The Power of
Who better to explore long-term sustainability initiatives in Shaker
Heights than high school students? After all, it’s their generation who will
be living and raising families in Shaker in the decades to come.
That’s exactly what the City’s Sustainability Committee decided when it
tasked its High School Advisory Group with strategizing how the City could
improve on its LEED certification five, 10, even 20 years from now.
“We will hopefully get a base level of LEED certification this year,” says
Julianne Potter, a Shaker resident and senior sustainability consultant with
ERM, who works with the students. “But the idea is that over the years, the
City can improve its performance on the LEED criteria and achieve higher
levels of certification.”
The students presented their goals and recommendations to the
Sustainability Committee in July. The report sets out a road map for two
major environmental and social achievements: to make Shaker Heights carbon
neutral by 2050 and to ensure housing and transportation costs are at 45
percent or less of Shaker residents’ income by 2030 (Shaker is currently at 65
percent). LEED certification for cities covers sustainability measures across
environmental, social, and economic topics. In
addition to environmental factors, LEED awards
points for meeting certain social and economic
performance, like a reasonable cost of living.
The students proposed both short- and
long-term ways to achieve these goals.
For carbon neutrality, this included more
solar installations and broader adoption of
renewable electric programs in the short term;
in the long term, the students recommended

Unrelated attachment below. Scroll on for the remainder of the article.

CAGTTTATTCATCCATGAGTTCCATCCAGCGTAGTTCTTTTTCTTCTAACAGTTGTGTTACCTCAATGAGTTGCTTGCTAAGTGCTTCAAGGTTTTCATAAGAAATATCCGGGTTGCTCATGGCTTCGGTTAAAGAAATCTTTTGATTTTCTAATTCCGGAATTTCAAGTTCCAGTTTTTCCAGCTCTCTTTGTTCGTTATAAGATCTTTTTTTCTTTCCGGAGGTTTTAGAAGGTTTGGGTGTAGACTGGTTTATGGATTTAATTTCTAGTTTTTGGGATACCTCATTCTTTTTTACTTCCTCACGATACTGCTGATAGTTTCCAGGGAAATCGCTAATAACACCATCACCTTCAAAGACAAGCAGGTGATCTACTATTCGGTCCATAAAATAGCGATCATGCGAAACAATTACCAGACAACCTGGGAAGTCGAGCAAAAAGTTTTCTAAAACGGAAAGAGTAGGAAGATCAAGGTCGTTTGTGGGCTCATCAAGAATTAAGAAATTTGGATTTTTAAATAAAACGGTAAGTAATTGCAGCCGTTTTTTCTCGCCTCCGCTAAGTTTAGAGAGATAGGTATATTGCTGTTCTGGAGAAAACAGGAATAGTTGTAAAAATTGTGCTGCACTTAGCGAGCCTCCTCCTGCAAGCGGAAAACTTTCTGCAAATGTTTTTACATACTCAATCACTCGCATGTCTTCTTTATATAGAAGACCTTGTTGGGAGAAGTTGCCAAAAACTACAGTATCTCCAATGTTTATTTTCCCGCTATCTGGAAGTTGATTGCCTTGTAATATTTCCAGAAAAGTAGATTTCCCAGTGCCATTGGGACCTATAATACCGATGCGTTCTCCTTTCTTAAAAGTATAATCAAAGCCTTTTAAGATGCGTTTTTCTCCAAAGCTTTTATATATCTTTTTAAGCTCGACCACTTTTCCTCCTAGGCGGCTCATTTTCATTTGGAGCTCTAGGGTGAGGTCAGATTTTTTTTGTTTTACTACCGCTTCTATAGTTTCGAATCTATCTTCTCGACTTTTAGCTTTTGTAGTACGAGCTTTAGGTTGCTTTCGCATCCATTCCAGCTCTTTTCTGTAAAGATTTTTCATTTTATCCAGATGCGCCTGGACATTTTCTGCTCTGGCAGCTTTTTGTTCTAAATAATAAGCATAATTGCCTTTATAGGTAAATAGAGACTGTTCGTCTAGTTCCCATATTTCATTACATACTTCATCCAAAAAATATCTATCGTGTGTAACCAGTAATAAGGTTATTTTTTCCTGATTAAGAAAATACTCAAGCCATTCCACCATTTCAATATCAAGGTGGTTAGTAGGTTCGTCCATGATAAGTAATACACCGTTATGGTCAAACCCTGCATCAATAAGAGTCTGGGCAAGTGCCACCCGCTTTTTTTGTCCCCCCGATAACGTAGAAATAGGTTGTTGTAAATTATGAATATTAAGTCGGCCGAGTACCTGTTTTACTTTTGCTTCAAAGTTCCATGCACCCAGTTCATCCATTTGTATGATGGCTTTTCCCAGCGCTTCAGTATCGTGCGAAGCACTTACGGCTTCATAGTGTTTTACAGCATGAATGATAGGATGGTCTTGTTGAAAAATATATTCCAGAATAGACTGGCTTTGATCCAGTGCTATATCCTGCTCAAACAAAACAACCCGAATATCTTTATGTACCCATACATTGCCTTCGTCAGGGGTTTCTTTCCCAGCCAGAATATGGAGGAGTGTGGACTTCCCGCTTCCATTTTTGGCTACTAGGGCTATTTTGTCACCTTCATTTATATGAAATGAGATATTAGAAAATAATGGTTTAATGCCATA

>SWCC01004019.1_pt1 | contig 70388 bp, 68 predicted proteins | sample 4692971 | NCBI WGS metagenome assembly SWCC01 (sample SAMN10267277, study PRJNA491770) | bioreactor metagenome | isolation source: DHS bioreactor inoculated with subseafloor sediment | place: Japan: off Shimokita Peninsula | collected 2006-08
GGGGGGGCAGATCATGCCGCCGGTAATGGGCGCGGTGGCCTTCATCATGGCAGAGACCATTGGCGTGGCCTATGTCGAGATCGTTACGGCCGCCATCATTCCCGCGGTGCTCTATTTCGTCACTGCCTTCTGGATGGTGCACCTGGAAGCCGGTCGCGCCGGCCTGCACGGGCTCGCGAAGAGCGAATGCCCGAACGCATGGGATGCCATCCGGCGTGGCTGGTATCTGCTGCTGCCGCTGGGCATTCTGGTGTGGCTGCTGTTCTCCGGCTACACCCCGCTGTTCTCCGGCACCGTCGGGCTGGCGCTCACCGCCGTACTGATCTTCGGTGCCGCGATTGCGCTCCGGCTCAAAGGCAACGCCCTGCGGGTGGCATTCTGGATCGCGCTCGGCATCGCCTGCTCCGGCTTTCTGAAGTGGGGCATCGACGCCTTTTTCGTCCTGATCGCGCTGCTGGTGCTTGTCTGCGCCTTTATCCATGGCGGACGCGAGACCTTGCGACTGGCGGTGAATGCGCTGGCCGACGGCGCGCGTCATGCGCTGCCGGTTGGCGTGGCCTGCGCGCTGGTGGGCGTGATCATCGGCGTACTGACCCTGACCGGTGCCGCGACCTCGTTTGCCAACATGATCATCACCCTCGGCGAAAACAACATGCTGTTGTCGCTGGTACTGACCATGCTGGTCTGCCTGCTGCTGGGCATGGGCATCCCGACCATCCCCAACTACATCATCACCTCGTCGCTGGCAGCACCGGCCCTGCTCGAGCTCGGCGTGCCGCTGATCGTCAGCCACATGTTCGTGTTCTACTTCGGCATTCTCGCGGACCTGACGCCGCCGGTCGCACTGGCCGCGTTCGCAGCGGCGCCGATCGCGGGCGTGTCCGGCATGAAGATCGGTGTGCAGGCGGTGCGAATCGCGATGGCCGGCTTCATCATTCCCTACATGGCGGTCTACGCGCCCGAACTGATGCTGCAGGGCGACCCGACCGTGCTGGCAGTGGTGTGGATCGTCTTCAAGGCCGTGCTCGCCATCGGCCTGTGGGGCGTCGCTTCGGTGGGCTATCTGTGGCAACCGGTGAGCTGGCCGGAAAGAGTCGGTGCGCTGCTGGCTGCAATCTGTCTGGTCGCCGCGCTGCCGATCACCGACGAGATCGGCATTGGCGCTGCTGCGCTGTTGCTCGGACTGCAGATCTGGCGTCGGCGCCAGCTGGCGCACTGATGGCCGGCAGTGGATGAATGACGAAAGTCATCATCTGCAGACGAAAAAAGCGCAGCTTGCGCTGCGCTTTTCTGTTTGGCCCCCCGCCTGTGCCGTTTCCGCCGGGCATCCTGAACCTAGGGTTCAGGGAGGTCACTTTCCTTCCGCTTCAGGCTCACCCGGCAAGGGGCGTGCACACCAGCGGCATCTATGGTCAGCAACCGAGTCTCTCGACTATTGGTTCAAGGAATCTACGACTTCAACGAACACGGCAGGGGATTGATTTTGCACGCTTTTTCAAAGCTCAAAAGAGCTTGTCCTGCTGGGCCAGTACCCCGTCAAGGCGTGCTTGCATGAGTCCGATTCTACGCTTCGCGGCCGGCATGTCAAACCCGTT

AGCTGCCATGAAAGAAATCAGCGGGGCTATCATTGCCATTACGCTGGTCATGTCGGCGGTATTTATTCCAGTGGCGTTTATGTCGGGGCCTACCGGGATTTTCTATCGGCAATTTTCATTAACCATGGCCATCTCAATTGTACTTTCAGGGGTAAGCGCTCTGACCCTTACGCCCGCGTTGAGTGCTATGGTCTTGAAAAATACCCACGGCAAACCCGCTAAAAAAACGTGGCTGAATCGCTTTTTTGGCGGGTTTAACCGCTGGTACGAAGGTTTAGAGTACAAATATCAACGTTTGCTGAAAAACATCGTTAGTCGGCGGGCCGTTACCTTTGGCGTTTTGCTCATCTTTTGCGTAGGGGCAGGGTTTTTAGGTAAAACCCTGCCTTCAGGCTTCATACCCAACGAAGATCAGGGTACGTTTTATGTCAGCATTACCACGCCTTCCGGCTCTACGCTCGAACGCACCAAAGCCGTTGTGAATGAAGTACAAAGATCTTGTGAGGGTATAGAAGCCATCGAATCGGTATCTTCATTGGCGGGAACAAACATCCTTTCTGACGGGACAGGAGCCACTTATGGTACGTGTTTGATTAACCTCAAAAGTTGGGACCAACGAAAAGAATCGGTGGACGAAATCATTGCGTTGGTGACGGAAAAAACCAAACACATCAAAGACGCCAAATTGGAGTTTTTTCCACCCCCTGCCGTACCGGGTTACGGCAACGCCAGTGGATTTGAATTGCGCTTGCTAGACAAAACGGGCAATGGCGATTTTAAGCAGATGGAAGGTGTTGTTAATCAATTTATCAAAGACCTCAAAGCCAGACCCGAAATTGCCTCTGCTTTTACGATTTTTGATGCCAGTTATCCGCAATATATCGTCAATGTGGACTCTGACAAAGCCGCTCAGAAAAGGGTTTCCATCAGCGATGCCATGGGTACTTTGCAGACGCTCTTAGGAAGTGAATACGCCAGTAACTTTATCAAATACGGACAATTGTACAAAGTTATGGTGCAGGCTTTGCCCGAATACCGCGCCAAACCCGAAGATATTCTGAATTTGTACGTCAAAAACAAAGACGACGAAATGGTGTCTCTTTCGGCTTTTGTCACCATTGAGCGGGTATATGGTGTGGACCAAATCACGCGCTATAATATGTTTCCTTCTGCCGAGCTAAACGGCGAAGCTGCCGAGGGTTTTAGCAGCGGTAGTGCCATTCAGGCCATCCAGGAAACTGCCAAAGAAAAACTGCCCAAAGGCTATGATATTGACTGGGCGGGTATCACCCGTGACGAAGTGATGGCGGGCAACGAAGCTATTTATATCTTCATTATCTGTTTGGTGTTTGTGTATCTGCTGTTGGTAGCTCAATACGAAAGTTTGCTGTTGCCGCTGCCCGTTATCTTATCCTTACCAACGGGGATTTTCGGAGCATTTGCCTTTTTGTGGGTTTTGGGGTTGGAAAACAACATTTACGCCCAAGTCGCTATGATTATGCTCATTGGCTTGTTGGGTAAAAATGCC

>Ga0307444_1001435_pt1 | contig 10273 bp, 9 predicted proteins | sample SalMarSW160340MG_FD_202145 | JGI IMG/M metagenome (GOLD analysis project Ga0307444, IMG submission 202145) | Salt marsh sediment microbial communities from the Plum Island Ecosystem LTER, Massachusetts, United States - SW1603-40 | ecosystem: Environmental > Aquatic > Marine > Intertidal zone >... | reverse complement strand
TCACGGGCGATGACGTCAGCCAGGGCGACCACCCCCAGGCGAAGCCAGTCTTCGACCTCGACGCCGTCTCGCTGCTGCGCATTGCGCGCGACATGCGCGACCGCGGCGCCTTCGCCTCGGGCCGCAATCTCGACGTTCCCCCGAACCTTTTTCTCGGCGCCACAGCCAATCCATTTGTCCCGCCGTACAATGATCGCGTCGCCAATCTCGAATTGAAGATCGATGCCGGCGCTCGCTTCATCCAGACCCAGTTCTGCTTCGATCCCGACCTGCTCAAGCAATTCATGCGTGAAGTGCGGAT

the City explore the installation of an
Archimedes Wind Turbine, which is specifically
designed for urban environments.
Recommendations around housing
and transportation costs included adding
more infrastructure for alternative modes of
transportation, like bicycles and electric scooters,
while also exploring how to increase the amount
of affordable housing available in the City.
“The students are coming at this with a blue-sky angle,” says Potter.
“This ability is one of the most powerful things about bringing youth to
The Advisory Group is made up of members from Shaker Heights
High School, Laurel School, Hathaway Brown School, and University
School. Students meet once a month. Potter is joined by Torrey
McMillan, the director of Hathaway Brown’s Center for Sustainability,
and staff members from the other area schools in helping to guide the
students. But all the work is done by the students alone.
“We want to make sure that young people have a voice in the
conversation,” says Potter. “This is not just giving them a seat at the table, but
also the autonomy to execute on objectives.”
Next up for the High School Advisory Group: participating in the Climate
Youth Summit, which is in Cleveland in October, and exploring ways to
develop a composting program for Shaker-area schools, in collaboration with
Rust Belt Riders (see sidebar page 69).
Including young people in the work of the Sustainability Committee is not
only rewarding, it’s important, says Potter. “The work of the Committee should
consider the priorities of the next generation,” she says. “They see the work of
building a sustainable community as increasing our use of low carbon energy,
as well as improving access to transportation, racial equity, and social justice.”
(Continued from page 68)
“There is also an ongoing
perception that Shaker is not solar
friendly, which is not true,” says Peters.
“So sustainability committee members,
led by citizen member Norman
Robbins, went to 40 block parties last
year to talk to residents about solar.”
Residents interested in sustainability
are welcome to attend meetings and/or
join the one of the subcommittees.
“We have a lot of residents who
are passionate about this and this is a
real way to get involved,” says Peters.
Learn more at
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